Monthly Archives: August 2018
Have you noticed dusk starting to come earlier in the evening? Are you among those that don’t see as well when driving at night? Did you know that 9 of every 10 decisions you make behind the wheel are based on what you see?
It doesn’t matter if you’re 16 or 60. The ability to drive represents a sense of freedom for adults of all ages. But, as we get older, changes to the body and mind can make driving increasingly difficult. Night vision worsens with age due to a number of factors: pupil size, retinal changes, and cataracts.
Pupils shrink and don’t dilate as much in the dark as we age, reducing the amount of light entering the eye. Smaller pupils limit the amount of light that reaches the back of the eye called the retina. Because the retina of an 80-year-old receives far less light than the retina of a 20-year-old, it can seem like you are wearing dark sunglasses at night.
Rods and cones are contained in the retina. We depend on the cones for color vision and reading small print while the rods are critical for seeing in low light. As time goes on, we have fewer and fewer rods and they take longer to adjust to dark environments.
Cataracts are caused by a clouding of the lens in the front part of the eye. This causes the light entering your eye to be dimmed and blurred making it harder to see at night.
We can’t change the aging process so what steps can be taken to ensure safe nighttime driving?
- Avoid driving on dark rainy nights.
- Keep windshields clean inside and out.
- Help drivers see you in twilight by turning your headlights on before sunset and keeping them on for an hour after sunrise.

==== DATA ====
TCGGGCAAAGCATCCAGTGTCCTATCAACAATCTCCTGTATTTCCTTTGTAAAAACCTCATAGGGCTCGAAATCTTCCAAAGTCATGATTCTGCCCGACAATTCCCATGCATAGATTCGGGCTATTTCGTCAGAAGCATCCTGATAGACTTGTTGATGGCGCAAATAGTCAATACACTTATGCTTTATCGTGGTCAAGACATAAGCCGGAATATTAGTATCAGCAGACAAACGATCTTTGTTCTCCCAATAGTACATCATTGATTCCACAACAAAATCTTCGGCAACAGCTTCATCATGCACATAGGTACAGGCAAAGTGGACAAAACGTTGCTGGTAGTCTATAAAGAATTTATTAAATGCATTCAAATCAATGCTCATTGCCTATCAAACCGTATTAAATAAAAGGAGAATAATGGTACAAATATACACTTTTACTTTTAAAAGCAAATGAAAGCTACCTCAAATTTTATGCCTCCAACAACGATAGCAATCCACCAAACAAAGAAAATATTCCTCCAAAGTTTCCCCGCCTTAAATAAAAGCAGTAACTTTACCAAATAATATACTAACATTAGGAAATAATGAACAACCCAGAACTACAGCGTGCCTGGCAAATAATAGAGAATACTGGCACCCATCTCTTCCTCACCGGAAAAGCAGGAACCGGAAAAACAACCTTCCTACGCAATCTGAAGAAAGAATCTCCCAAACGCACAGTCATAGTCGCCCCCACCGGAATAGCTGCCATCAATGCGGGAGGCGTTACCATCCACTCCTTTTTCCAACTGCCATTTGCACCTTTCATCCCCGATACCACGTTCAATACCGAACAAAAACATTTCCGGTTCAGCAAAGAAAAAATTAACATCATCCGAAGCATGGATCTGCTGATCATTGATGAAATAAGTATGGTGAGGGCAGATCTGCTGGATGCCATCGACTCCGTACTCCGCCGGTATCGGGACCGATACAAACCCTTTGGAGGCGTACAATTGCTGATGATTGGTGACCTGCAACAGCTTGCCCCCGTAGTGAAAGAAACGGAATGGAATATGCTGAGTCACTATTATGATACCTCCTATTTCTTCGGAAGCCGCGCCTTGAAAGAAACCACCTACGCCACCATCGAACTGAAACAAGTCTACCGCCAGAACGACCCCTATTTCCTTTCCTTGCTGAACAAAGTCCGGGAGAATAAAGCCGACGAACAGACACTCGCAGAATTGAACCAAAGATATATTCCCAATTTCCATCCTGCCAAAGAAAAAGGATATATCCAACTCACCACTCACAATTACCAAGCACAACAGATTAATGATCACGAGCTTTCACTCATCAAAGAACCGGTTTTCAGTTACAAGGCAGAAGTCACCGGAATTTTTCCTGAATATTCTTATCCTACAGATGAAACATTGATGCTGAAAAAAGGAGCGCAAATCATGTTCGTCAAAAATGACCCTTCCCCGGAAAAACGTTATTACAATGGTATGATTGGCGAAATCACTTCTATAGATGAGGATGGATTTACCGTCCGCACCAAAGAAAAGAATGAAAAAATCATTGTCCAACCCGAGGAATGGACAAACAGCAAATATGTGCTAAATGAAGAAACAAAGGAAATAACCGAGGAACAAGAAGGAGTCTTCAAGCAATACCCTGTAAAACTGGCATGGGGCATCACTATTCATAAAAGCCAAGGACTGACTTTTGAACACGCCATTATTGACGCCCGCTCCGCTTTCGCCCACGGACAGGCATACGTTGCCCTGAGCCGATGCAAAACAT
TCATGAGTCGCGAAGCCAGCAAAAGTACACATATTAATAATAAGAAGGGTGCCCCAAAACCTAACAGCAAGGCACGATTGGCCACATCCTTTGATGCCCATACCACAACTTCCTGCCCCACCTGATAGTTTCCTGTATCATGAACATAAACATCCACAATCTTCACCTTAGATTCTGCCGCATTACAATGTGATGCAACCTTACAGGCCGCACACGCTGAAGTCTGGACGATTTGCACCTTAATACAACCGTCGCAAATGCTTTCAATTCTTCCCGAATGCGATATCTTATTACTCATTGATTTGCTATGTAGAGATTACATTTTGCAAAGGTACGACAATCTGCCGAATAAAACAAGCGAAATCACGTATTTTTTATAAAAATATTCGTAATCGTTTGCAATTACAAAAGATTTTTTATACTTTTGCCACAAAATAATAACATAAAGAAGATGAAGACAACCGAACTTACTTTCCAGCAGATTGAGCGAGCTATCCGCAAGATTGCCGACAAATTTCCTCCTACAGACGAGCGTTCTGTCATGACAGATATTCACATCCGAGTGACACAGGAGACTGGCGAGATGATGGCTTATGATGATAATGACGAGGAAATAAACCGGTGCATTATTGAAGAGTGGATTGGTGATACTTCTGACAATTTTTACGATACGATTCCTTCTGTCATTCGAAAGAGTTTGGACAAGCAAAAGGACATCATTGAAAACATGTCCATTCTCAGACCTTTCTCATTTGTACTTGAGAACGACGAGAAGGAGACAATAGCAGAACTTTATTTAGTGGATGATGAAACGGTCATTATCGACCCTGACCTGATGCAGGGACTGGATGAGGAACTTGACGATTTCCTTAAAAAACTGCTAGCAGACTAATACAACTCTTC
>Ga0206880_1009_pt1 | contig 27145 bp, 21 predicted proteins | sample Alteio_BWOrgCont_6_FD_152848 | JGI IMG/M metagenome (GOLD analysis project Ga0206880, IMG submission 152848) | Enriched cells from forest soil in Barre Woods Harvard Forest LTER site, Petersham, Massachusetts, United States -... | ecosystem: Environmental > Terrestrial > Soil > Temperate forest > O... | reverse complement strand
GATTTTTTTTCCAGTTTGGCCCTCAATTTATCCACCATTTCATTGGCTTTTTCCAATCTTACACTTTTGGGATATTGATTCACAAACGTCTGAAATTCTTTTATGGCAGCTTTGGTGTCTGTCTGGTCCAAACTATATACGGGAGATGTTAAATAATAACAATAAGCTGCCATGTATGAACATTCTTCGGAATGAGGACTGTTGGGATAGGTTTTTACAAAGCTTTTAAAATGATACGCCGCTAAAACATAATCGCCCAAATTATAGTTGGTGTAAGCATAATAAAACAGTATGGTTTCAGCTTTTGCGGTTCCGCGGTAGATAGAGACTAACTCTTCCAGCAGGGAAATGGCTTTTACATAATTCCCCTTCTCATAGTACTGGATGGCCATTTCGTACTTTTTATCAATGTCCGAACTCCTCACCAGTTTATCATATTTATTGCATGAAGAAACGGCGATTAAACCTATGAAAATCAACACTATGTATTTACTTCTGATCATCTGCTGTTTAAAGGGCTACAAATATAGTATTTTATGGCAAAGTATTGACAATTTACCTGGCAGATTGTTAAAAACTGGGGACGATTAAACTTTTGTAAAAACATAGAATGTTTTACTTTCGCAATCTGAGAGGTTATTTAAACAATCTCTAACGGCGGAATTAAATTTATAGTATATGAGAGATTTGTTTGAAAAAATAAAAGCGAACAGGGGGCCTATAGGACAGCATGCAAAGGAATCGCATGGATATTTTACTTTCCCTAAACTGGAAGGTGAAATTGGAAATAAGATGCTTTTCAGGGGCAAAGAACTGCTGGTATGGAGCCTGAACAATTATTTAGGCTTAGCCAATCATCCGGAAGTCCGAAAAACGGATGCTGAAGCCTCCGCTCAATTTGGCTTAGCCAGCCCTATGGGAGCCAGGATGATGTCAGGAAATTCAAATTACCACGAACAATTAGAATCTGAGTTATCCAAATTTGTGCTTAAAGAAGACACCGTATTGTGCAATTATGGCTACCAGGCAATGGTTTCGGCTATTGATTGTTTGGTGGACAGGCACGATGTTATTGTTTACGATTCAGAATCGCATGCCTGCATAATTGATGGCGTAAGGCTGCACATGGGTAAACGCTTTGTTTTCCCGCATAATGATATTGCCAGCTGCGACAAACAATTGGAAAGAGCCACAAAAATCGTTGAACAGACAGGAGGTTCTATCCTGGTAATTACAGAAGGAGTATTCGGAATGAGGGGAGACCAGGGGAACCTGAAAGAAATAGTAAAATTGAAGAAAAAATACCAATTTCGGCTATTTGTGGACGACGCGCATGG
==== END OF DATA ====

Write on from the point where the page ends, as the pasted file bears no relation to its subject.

- Allow more time for your own journey, so you’re not driving under pressure.
- Avoid looking directly at approaching vehicles at night, even when their lights are dimmed.
- Have regular eye exams to check for such things as cataracts that can cause nighttime vision loss.
Avoid driving along at 50 mph, dropping to 40 mph when there’s oncoming traffic and then speeding up again. It makes it very confusing for drivers traveling behind you. It’s better to aim for a speed you can maintain such as 45 mph and sticking to it, even if there are times you could go faster.
Be proactive in taking care of your health and be safe on the road. Be honest with yourself. If a driving situation makes you uncomfortable, don’t do it. Many older drivers voluntarily begin to make changes in their driving practices. If fast-moving traffic bothers you, consider staying off freeways, highways, and find street routes instead. You may also decide to avoid driving in bad weather (rain, thunderstorms, snow, hail, ice). If you are going to a place that is unfamiliar to you, it is a good idea to plan your route before you leave so that you feel more confident and avoid getting lost.
If friends or relatives are concerned about your driving ability – it may be time to take a hard look at your safety and the safety of others.
About the author: John D. Bissell, owner of Tri-State Low Vision Services – a division of Bissell Eye Care, offers comprehensive eye examinations for the entire family, ocular disease detection and treatment, eye glasses, sun glasses, active wear, contact lenses, and low vision examinations for those with significant vision loss. He has undergone specialized training for treatment of low vision by the International Academy of Low Vision Specialists utilizing customized telescopic eyeglasses, prisms and telescopic implants for patients who qualify. The practice accepts most types of vision and health insurance plans.